Thus, the tank liner 16 is made up from a plurality of panels as illustrated in FIG. 3 and at least one drain pipe 18 is arranged below the tank 12 and extends along the length of the tank parallel the tank's axial direction. The drain pipe 18 comprises axially spaced radially outwardly extending portions 20 defining valleys 22 therebetween, and with slots 24 provided in the valleys for the passage of fluid into the interior of the pipe. The drain pipe 18 is preferably provided in a lower portion of a nonwoven envelope 26 which is made of a porous filtering material that permits the passage of fluid therethrough but prevents the surrounding landfill material from entering. Inside the envelope 26 a fluid impervious core 28 is provided and this core extends alongside the drain pipe 18, and is generally tangentially arranged with respect to the pipe. The core 28 extends below the bottom of the tank 12 and also extends upwardly surrounding a substantial portion of the sides of the tank. The core 28 preferrably comprises a plurality of core panels 30,30 that are nested with one another and which are each generally rectangular in shape but may vary in their rectangular dimensions. As so arranged, that is with these panels surrounding a substantial portion of the tank as shown in FIGS. 2 and 3 any fluid from the tank will tend to flow downwardly toward the drain pipe 18 and be carried away toward a collection station to be described. The core panels 30,30 are made of a plastic sheet material and are formed to define spaced valleys and raised portions therein as suggested in FIG. 2 and in the prior U.S. Pat. No. 4,490,072. The assembly of the filter material 26, the core 28 and the drain pipe 18 provide a plurality of passageways for downwardly flowing fuel or other fluid leaking from or around the tank 12 and for directing the fluid to the pipe 18 and thence into the slots 24 defined in the pipe so that the fluid can be carried away inside the pipe as will be hereinafter further described.
Fluid flowing from the split drain pipe 18 is directed into a solid drain pipe 32 of the device which is connected to the downstream end of the pipe 18 by means of a pipe coupling 34. The solid pipe 32 is connected at its downstream end to an underground leak tank 36 of the device. As can be seen, any fluid leaking from the tank 12 flows downwardly and is captured by the liner 16 and split drain pipe 18 and directed into the solid drain pipe 32 and thence into the leak tank 36.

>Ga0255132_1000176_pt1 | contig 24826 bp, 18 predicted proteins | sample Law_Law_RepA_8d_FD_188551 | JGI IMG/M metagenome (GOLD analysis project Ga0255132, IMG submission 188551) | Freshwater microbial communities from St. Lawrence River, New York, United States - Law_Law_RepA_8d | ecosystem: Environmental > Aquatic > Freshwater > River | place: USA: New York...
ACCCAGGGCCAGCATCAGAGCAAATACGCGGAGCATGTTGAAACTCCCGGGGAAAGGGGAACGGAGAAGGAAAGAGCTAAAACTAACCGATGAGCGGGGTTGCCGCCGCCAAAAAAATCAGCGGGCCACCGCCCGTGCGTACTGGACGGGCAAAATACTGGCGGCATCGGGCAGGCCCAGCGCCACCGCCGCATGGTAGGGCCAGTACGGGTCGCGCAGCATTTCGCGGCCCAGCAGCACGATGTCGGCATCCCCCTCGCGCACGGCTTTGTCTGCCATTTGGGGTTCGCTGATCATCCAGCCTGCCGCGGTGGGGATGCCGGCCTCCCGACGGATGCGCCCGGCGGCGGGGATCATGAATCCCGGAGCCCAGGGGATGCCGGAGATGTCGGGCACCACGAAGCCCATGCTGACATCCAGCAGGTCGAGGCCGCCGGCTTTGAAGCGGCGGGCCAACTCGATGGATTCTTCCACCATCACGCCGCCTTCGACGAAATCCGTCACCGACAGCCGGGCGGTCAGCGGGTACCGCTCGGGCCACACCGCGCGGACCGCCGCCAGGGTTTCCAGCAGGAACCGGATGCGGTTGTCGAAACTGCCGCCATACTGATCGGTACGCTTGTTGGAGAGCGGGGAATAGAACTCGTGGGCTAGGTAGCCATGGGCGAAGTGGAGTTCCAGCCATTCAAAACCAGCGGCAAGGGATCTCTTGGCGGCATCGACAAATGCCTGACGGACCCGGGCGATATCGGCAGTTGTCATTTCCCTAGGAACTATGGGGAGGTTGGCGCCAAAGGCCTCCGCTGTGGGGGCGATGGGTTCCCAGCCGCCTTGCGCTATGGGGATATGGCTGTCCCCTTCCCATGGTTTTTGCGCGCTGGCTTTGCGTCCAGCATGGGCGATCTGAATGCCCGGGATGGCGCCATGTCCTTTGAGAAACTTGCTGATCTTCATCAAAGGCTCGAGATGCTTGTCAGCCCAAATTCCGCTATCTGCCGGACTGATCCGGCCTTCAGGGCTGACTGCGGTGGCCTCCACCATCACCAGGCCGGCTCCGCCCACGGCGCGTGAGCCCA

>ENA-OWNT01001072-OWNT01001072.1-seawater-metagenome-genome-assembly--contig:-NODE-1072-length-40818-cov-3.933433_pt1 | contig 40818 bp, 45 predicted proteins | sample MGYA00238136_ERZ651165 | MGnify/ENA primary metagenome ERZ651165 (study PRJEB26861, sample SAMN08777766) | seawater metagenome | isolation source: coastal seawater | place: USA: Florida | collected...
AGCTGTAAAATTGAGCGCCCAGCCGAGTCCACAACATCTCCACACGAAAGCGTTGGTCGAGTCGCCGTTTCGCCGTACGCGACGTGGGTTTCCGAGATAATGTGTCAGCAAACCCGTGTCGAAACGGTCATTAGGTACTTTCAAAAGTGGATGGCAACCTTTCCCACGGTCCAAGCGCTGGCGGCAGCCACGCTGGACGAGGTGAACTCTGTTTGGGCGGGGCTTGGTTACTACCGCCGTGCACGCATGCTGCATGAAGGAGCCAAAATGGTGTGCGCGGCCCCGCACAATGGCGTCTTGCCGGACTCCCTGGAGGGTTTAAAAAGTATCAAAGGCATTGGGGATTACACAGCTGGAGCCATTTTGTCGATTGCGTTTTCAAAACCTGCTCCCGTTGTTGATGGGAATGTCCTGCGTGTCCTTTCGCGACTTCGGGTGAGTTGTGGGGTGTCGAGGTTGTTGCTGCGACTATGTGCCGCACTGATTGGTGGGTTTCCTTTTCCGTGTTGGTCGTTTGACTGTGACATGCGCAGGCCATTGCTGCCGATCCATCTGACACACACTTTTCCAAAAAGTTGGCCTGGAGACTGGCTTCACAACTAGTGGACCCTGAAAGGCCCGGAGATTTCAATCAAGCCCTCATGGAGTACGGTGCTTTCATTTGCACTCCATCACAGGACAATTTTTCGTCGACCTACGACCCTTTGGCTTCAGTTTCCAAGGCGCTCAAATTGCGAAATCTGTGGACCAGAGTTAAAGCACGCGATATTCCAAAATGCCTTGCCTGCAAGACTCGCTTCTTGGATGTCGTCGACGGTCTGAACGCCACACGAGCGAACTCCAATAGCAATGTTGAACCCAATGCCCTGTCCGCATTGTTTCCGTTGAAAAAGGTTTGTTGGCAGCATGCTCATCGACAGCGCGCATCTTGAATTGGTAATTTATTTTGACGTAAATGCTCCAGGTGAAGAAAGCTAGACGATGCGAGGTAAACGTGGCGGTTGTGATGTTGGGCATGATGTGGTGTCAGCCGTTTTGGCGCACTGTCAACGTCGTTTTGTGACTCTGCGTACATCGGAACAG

The device 10 further comprises a sump pump 38 mounted inside the leak tank 36 and a test pipe 40 connected at one end to the leak tank and extending upwardly to the ground level. At ground level a surface inspection tank 42 of the device is connected to the end of the test pipe 40. A pump hose 44 of the pump 38 is connected to the outlet of the pump and extends upwardly through the test pipe 40 and into the surface inspection tank. The sump pump 38 automatically operates to pump fluid from the leak tank 36 to the inspection tank 42 when the fluid level in the leak tank reaches the pump's activation height. The fluid pumped into the inspection tank may then be inspected to determine the degree of leakage from the underground tank 12. In a similar manner, the leak tank 36 may be inspected by running water into the leak tank through the test pipe 40 to actuate the pump 38 so as to pump the water and any fuel or other fluid residue from the leak tank to the surface tank for inspection.
The device 10 further comprises a fuel sensor 46 of a type known in the art which is mounted within the leak tank 36 for actuation when the presence fuel in the leak tank is detected. The fuel sensor 46 is in turn connected to a warning light 48 mounted on the top of the surface inspection tank 42. The fuel sensor 46 is activated to illuminate the warning light 48 when fuel is detected in the leak tank. Since the liner 16 will capture groundwater between the liner and the tank in addition to any fluid leaking from the tank the sensor 46 operates to warn an inspector at the moment a fuel leak is detected. An inspector may then operate the pump 38 to perform an analysis of the fluid in the leak tank and determine the necessary corrective action.
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|U.S. Classification||405/53, 405/129.5, 73/49.2|
|Jun 26, 1987||AS||Assignment|
Owner name: ELJEN CORPORATION, 15 WESTWOOD ROAD, STORRS, CONNE
Free format text: ASSIGNMENT OF ASSIGNORS INTEREST.;ASSIGNOR:WAGNER, RICHARD;REEL/FRAME:004733/0179
Effective date: 19870603
|Jul 2, 1992||REMI||Maintenance fee reminder mailed|
|Nov 29, 1992||LAPS||Lapse for failure to pay maintenance fees|
|Feb 9, 1993||FP||Expired due to failure to pay maintenance fee|
Effective date: 19921129